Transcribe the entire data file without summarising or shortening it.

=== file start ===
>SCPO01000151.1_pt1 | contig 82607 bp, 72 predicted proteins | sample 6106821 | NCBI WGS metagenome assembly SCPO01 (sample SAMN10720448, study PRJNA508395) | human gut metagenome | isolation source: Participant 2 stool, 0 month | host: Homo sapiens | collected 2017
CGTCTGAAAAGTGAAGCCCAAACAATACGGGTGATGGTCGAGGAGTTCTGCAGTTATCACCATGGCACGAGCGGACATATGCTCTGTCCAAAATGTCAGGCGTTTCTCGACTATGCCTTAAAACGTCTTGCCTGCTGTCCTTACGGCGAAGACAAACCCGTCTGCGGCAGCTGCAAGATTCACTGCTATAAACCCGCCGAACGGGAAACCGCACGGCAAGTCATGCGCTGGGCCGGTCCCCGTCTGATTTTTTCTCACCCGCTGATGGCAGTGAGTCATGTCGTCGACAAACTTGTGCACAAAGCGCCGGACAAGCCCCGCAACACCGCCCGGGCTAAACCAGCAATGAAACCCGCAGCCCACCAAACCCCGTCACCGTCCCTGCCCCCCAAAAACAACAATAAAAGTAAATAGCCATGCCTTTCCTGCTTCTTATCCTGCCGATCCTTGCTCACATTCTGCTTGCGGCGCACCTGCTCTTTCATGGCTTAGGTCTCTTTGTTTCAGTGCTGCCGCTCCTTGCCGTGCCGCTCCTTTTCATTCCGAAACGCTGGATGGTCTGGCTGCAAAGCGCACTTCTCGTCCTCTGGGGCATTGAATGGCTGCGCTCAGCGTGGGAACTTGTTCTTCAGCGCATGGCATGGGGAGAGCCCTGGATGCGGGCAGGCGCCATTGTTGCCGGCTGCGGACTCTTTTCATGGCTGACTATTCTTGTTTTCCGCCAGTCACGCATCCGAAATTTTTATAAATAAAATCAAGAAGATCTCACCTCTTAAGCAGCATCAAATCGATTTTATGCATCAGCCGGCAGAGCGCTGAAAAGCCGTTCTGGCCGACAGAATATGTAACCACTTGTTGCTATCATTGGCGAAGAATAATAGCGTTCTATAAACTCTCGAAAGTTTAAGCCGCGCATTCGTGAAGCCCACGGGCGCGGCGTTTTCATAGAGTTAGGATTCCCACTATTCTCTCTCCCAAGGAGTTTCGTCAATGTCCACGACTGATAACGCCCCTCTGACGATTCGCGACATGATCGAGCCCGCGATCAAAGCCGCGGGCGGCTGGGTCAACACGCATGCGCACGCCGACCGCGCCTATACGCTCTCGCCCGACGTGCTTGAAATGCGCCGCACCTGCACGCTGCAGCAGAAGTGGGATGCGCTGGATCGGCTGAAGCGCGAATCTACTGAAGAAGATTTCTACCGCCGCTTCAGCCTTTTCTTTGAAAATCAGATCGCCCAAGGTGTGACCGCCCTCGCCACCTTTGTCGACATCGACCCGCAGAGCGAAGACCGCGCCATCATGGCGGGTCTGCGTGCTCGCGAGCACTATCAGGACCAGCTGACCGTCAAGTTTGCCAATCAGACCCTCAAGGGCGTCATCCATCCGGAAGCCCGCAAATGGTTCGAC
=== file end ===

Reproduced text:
>SCPO01000151.1_pt1 | contig 82607 bp, 72 predicted proteins | sample 6106821 | NCBI WGS metagenome assembly SCPO01 (sample SAMN10720448, study PRJNA508395) | human gut metagenome | isolation source: Participant 2 stool, 0 month | host: Homo sapiens | collected 2017
CGTCTGAAAAGTGAAGCCCAAACAATACGGGTGATGGTCGAGGAGTTCTGCAGTTATCACCATGGCACGAGCGGACATATGCTCTGTCCAAAATGTCAGGCGTTTCTCGACTATGCCTTAAAACGTCTTGCCTGCTGTCCTTACGGCGAAGACAAACCCGTCTGCGGCAGCTGCAAGATTCACTGCTATAAACCCGCCGAACGGGAAACCGCACGGCAAGTCATGCGCTGGGCCGGTCCCCGTCTGATTTTTTCTCACCCGCTGATGGCAGTGAGTCATGTCGTCGACAAACTTGTGCACAAAGCGCCGGACAAGCCCCGCAACACCGCCCGGGCTAAACCAGCAATGAAACCCGCAGCCCACCAAACCCCGTCACCGTCCCTGCCCCCCAAAAACAACAATAAAAGTAAATAGCCATGCCTTTCCTGCTTCTTATCCTGCCGATCCTTGCTCACATTCTGCTTGCGGCGCACCTGCTCTTTCATGGCTTAGGTCTCTTTGTTTCAGTGCTGCCGCTCCTTGCCGTGCCGCTCCTTTTCATTCCGAAACGCTGGATGGTCTGGCTGCAAAGCGCACTTCTCGTCCTCTGGGGCATTGAATGGCTGCGCTCAGCGTGGGAACTTGTTCTTCAGCGCATGGCATGGGGAGAGCCCTGGATGCGGGCAGGCGCCATTGTTGCCGGCTGCGGACTCTTTTCATGGCTGACTATTCTTGTTTTCCGCCAGTCACGCATCCGAAATTTTTATAAATAAAATCAAGAAGATCTCACCTCTTAAGCAGCATCAAATCGATTTTATGCATCAGCCGGCAGAGCGCTGAAAAGCCGTTCTGGCCGACAGAATATGTAACCACTTGTTGCTATCATTGGCGAAGAATAATAGCGTTCTATAAACTCTCGAAAGTTTAAGCCGCGCATTCGTGAAGCCCACGGGCGCGGCGTTTTCATAGAGTTAGGATTCCCACTATTCTCTCTCCCAAGGAGTTTCGTCAATGTCCACGACTGATAACGCCCCTCTGACGATTCGCGACATGATCGAGCCCGCGATCAAAGCCGCGGGCGGCTGGGTCAACACGCATGCGCACGCCGACCGCGCCTATACGCTCTCGCCCGACGTGCTTGAAATGCGCCGCACCTGCACGCTGCAGCAGAAGTGGGATGCGCTGGATCGGCTGAAGCGCGAATCTACTGAAGAAGATTTCTACCGCCGCTTCAGCCTTTTCTTTGAAAATCAGATCGCCCAAGGTGTGACCGCCCTCGCCACCTTTGTCGACATCGACCCGCAGAGCGAAGACCGCGCCATCATGGCGGGTCTGCGTGCTCGCGAGCACTATCAGGACCAGCTGACCGTCAAGTTTGCCAATCAGACCCTCAAGGGCGTCATCCATCCGGAAGCCCGCAAATGGTTCGAC